On the occasion of the New Moon in Gemini in June, 2012 -- 28 Deg. Gemini - I posted the following on several social networks:
I'm not so big on Biblical Quotes (too many differing "translations" so you can make it say what you want it to) -- but this is the New Moon in Gemini and today I saw this quote, all about SPEECH (ruled by Gemini/Mercury).
"That which issues from your lips you shall keep and perform"—Deuteronomy 23:24.
We are commanded to carry through that which we pledge to do (or not do).
CHALLENGE: just for today, keep your word. Make every word you speak your Word of Honor -- like Chelsea Quinn Yarbro's St. Germain. Your words are your Magic, your power to change the whole world. Guard them and keep them. Try it, just for one day and see what happens.
On Google+ I got the following comment from another writer Carrie K. Sorensen:
Just this morning I caught myself telling my son I would play puzzles with him later, though I had no real intention to do so. I remember my mom doing this and how much I grew to hate the word "maybe." So I made a point to finish what I was working on, then I went to play puzzles for a half hour. I had fun counting and matching, my son was learning and then happy to play on his own while I went back to my to-do list.
Since I started out so well even before I saw +Jacqueline Lichtenberg's post, I think I'll take up her challenge and keep the ball rolling.
What do you blow off with the word 'maybe?'
That usage of the word "maybe" (meaning "I'm blowing you off") is something writers should study and learn to replicate in dialogue.
Remember dialogue is not speech. You can't just copy down what people SAY and put it in a script or narrative tale as something a character says.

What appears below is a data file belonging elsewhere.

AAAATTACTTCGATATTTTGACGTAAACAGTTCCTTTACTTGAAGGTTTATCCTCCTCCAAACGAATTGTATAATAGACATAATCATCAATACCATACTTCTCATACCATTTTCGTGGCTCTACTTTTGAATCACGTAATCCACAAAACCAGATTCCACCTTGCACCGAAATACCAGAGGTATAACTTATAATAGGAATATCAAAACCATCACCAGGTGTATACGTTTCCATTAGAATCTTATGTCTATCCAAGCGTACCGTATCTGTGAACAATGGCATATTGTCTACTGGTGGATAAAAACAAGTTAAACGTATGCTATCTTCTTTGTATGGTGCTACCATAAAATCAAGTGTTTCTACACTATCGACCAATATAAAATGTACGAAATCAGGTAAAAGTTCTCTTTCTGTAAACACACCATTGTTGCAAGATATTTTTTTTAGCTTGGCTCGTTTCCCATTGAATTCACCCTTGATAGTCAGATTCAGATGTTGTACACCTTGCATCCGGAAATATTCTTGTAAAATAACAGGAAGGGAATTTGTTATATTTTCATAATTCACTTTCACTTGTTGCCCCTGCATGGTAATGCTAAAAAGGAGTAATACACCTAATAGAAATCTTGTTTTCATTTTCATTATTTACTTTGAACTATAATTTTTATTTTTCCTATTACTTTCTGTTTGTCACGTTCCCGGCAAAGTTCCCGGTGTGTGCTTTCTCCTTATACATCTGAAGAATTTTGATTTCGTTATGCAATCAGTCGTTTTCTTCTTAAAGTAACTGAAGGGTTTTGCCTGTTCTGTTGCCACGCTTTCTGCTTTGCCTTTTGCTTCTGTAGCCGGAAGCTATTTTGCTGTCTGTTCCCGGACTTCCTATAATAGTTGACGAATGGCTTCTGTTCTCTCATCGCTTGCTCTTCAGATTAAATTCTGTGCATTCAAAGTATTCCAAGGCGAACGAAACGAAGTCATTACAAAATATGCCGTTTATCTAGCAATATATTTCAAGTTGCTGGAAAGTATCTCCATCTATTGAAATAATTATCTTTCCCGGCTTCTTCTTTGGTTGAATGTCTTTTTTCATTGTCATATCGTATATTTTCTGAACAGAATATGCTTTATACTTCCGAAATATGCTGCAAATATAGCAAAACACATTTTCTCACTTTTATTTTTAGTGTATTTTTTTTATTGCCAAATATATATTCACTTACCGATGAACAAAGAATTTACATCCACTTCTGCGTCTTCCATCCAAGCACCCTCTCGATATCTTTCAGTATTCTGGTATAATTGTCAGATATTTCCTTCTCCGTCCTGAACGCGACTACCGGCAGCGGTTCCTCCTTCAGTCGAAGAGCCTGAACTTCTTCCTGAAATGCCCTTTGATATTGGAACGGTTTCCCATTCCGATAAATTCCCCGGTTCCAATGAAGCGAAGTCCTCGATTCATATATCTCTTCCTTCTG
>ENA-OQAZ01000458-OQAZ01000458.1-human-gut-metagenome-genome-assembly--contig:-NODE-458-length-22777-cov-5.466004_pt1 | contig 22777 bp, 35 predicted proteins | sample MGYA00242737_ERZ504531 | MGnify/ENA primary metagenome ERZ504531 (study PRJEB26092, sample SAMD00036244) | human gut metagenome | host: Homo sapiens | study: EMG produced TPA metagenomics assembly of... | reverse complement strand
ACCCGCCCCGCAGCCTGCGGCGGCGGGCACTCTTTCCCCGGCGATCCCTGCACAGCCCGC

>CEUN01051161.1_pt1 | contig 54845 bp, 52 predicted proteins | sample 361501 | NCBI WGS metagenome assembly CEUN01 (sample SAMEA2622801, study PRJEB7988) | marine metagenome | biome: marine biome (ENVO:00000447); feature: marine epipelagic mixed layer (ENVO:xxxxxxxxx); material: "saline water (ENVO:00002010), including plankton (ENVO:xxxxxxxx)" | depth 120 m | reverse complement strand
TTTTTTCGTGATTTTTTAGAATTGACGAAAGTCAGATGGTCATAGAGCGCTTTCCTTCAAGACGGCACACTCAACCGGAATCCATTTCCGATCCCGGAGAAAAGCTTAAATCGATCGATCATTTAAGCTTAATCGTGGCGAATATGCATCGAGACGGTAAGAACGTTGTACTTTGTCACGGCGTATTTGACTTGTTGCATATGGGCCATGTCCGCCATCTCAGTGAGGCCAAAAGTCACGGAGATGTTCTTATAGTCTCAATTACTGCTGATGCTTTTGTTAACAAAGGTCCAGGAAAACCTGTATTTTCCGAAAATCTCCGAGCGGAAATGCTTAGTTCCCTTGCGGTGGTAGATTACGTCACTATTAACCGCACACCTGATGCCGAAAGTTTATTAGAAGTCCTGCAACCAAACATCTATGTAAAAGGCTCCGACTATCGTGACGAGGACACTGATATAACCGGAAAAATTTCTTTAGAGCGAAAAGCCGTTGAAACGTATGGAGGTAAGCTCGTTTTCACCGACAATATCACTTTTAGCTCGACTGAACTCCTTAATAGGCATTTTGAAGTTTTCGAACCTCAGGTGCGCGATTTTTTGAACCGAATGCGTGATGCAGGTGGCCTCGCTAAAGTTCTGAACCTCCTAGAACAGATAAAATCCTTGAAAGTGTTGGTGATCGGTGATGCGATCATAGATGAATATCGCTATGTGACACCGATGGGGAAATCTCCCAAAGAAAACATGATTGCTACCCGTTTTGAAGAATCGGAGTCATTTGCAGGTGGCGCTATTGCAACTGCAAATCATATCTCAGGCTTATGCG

Dialogue must carry the story forward, (advance the plot, too, in lockstep with the story), depict the character of the speaker, depict the speaker's opinion of the character being spoken to, reveal the surrounding culture, explain the character motivations, and evoke reader-sympathy with the character you want to appear sympathetic. In addition to all that, dialogue must create for the reader the effect of "this world is real; I know this character in real life; he/she really would say that and mean this instead!"
There are many other functions heaped upon a single word of dialogue, too.
Writing dialogue by conscious intent will more than likely lead to either "writer's block" (not being able to think of the right words and thus writing nothing) or the production of completely useless words that say nothing and bore the reader.
The flow of character-speech has to be smooth as you type it.
Again and again, I keep telling you what I learned from my first writing teacher, Alma Hill, writing is a performing art. When you sit down at a keyboard or to dictate, you are performing the act of writing, just as a pianist performs Chopin. Chopin sheet music is to the pianist as the "trope" of your genre (even if you're inventing a genre) is to the writer.
How do you get that "smooth as you type it" effect on dialogue?
Same way a pianist gets to concert grade performance of Chopin: by practicing individual kinds of dialogue for specific purposes, thousands of words for the garbage pail. You go around your daily tasks talking in your head like your character until you wear him like a glove. Actors do this too, in order to perform their art.
When you perform "writing, " your characters will open their mouths and spew forth real DIALOGUE when you have set up a dynamic plot situation -- a "scene" which has a beginning, middle, and end just like a whole story -- and then pit them against each other.
Dialogue is a game, open combat between characters with opposing agendas (in conflict), and each line must CHANGE SOMETHING in a way the reader can understand.